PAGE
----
ku klux klan

40 years after the Klan-Nazi massacre in Greensboro

And it's still hard to fathom:

“After the smoke cleared, it was silence,” Clapp would later tell the Greensboro Truth and Reconciliation Commission, which would examine what happened that day and issue a report. “There was a stillness in the air. We knew people were dead.”

Four decades later, many of the wounds from that infamous day — later designated the “Greensboro Massacre” by the North Carolina Historical Society — haven’t healed for those involved and may not in the aftermath of a tragedy that made headlines around the world. Some people continue to blame the victims. Some continue to blame the police.

I remember that day clearly. I watched it happen via news cameras that were on the scene, and it was horrific. One CWP member was chased into a corner of a building, and shot several times from about four feet away. Here's a list of those who died:

Possible Ku Klux Klan march in Durham today

What was that about Antifa being the aggressors? Right, shut the hell up:

The Durham County Sheriff’s Office is preparing for a possible march by white supremacist groups such as the Ku Klux Klan marching in Durham today. “The Sheriff’s Office is thoroughly researching the potential of several groups with opposing viewpoints holding demonstrations in Durham,” Sheriff Mike Andrews said in a statement.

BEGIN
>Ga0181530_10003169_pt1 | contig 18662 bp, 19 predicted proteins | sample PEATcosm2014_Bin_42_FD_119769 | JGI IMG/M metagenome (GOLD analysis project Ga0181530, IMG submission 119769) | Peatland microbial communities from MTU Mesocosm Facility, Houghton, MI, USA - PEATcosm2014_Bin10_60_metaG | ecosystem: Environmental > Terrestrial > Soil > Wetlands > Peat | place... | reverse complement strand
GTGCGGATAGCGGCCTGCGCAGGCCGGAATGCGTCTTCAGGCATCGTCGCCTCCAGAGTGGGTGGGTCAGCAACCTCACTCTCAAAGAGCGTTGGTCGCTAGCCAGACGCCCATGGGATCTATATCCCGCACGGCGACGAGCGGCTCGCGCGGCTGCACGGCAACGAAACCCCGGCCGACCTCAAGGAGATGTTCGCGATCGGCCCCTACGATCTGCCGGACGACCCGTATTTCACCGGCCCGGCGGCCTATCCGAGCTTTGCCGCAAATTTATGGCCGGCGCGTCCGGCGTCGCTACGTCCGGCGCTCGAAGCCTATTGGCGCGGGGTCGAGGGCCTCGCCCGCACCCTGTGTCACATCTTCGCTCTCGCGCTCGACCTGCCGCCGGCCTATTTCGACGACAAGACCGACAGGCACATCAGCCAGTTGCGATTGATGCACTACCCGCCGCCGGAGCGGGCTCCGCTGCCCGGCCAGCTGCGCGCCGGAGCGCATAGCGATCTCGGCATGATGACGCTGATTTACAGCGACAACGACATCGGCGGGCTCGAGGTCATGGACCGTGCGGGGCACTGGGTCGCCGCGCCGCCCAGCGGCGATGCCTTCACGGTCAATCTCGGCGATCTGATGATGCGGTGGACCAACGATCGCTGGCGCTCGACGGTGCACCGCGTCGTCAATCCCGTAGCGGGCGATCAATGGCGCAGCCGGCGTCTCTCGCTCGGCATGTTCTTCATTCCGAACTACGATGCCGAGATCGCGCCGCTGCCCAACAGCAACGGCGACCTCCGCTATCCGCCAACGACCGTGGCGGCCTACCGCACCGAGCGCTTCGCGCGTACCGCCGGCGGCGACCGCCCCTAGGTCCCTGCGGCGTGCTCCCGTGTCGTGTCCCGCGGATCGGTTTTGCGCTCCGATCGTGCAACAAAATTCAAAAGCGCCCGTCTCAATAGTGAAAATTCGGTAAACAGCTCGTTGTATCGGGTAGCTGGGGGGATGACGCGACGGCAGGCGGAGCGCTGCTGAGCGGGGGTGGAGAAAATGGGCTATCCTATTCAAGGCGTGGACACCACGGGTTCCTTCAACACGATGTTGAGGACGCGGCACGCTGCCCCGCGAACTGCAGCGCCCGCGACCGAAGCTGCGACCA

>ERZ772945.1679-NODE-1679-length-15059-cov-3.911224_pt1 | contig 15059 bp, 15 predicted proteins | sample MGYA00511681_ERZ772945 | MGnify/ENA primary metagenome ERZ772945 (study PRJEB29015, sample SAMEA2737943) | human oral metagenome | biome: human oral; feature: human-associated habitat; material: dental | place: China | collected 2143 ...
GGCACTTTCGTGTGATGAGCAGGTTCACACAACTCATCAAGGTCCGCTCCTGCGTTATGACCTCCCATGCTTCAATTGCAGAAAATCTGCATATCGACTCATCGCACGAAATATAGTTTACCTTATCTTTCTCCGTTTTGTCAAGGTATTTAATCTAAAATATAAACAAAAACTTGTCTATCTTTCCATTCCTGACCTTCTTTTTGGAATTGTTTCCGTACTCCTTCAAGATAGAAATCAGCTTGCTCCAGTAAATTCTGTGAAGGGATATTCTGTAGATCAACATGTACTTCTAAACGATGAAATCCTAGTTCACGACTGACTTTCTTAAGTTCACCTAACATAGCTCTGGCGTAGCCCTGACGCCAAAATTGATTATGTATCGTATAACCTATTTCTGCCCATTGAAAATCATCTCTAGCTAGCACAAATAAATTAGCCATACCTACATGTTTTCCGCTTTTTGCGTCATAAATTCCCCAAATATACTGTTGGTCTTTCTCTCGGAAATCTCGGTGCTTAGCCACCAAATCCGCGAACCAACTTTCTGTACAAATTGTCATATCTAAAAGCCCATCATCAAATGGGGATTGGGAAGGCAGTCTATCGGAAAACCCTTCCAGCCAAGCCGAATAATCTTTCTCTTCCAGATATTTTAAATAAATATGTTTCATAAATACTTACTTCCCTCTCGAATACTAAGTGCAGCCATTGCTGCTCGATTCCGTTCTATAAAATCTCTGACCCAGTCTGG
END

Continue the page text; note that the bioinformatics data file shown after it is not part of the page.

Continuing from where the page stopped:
City Manager Tom Bonfield said he is unaware of any permit being obtained for a march. Mayor Bill Bell said he was heading to City Hall to get more information.

I hesitated posting this, because I don't want myself or the website to increase the possibility of a violent confrontation. But we're also not in the business of "deciding" what information is healthy for you or not, or in any other way treating our readers like impressionable children who need managing. That being said, *please* be careful, and keep your distance. Some people simply can't be reasoned with.

The lynching of Wyatt Outlaw and the "Kirk-Holden War"

147 years ago today, chaos and hatred ruled the land:

On February 26, 1870, Graham town commissioner Wyatt Outlaw, an African American, was lynched by a band of Ku Klux Klansmen.

Outlaw served in the 2nd Regiment United States Colored Cavalry during the Civil War. In 1866, he attended the second freedmen’s convention in Raleigh and soon after organized the Union League, an organization that aimed to promote loyalty to the United States after the Civil War, in Alamance County, as well as a school and church. Outlaw became the target for a Klan mob because he was an effective leader, able to work with both races.

Aside from all the other considerations and concerns surrounding this cowardly act, we need to keep this in mind when recruiting and supporting candidates for state and local office. African-Americans are still severely under-represented in these positions of authority, and changing that will take all of us. We must also never forget what can happen if we don't keep an eye on the General Assembly: